- Block exe files from running
- Installs itself without permissions
- Connects to the internet without permission
- Normal system programs crash immediatelly
- Slow internet connection
- System crashes
- Slow Computer
Joint Chiefs of Staff virus
Joint Chiefs of Staff virus is a ransomware threat which like its predecessors seeks to rip you off. A Trojan horse gets to the system while you are browsing suspicious websites or are involved in other insecure Internet activities. As the major goal of Joint Chiefs of Staff virus is to get your money, a misleading full-screen notification asking to pay a fine is displayed. In case your computer is paralyzed by this cunning threat, it is crucial to ignore the content of the warning as it does not present information related to your computer. Moreover, in order to remove the warning containing the credential of Joint Chiefs of Staff, which is a legal institution, you should implement a powerful spyware removal tool.
Not surprisingly, the notification displayed by Joint Chiefs of Staff virus claims that the computer has been locked because of some violations of the law of the United States of America. To scare the user into believing that he or she has to pay a fine of 400 U.S. dollars, cyber criminals have added three law articles dealing with the use of pornography and copyrighted contents and the breaches of the law of copyright:
In order to unlock the computer, the fine of $400 is said to be paid via MoneyPak. We encourage you to ignore the notification as it is one of examples of spam. So far, various ransomware infections, including FBI Cybercrime Division and Spamhaus virus have been detected, all of which contain the emblems of some legal enforcement agencies which are presented in order to convince gullible victims that the warning is real.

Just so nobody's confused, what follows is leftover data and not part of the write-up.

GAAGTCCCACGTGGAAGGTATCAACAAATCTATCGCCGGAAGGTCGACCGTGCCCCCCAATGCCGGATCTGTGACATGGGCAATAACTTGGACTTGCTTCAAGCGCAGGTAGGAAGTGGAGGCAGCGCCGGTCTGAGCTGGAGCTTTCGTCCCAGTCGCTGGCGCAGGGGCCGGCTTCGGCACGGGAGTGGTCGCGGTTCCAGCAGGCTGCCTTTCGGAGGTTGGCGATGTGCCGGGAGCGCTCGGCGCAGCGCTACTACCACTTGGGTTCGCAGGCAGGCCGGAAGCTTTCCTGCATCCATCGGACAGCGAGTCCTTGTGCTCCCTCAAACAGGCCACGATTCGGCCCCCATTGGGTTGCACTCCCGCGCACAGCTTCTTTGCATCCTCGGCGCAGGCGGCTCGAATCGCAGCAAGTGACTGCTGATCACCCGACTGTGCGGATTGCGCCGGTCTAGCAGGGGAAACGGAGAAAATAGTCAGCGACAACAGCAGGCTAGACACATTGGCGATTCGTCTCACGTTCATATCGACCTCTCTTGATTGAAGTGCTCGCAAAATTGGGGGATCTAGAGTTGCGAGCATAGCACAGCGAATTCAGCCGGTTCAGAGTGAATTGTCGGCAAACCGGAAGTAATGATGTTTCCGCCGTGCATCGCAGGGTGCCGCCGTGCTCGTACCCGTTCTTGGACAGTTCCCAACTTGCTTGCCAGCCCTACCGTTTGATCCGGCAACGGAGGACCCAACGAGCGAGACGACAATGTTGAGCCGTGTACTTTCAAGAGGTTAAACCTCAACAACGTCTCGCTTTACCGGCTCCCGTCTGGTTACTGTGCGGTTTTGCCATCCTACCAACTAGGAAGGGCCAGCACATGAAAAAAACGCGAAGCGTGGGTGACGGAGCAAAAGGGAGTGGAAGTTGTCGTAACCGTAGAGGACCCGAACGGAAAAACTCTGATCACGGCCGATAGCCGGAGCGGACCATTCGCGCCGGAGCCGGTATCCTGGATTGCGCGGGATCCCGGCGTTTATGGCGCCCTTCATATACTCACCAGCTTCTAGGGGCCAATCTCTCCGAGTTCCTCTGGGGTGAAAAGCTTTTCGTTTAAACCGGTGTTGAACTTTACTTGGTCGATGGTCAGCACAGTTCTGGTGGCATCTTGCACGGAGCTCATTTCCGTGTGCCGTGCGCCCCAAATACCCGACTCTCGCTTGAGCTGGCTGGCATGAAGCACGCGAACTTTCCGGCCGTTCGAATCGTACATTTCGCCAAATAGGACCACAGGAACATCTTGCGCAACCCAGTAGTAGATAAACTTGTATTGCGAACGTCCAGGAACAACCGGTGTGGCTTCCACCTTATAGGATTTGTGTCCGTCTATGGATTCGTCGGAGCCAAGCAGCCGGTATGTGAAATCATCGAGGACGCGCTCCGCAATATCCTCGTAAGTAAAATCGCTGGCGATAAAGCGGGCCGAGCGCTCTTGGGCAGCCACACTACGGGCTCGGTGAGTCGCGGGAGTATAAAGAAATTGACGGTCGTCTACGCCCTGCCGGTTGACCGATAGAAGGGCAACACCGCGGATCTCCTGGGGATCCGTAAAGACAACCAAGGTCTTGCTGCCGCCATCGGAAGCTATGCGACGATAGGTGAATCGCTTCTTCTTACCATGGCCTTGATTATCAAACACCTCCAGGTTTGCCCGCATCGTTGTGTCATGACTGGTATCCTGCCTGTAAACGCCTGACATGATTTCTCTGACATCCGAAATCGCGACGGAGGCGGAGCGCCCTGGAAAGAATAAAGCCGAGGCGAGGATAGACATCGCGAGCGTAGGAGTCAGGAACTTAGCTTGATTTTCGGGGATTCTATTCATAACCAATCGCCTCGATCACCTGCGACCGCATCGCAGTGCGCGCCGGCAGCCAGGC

If your computer has an external or in-built camera and you see yourself on the screen, do not worry as Joint Chiefs of Staff are not monitoring. It’s just a trick to swindle you out of your money. Moreover, the logos at the bottom of the message do not actually mean anything. The companies behind the trademarks such as Sophos, McAfee and Eset are not affiliated with the creators of Joint Chiefs of Staff virus.
In order to delete the virus in question manually, a person has to be highly skilled and experience. Even if he or she knows how to terminate malware, it is highly advisable to use anti-spyware software. By using SpyHunter, you will not need to make manual changes in the Registry, look for the malicious files whose names may be barely recognizable, and so on. Below you will find instructions which will help you install our recommended program with ease.
Joint Chiefs of Staff virus removal
Windows Vista and Windows 7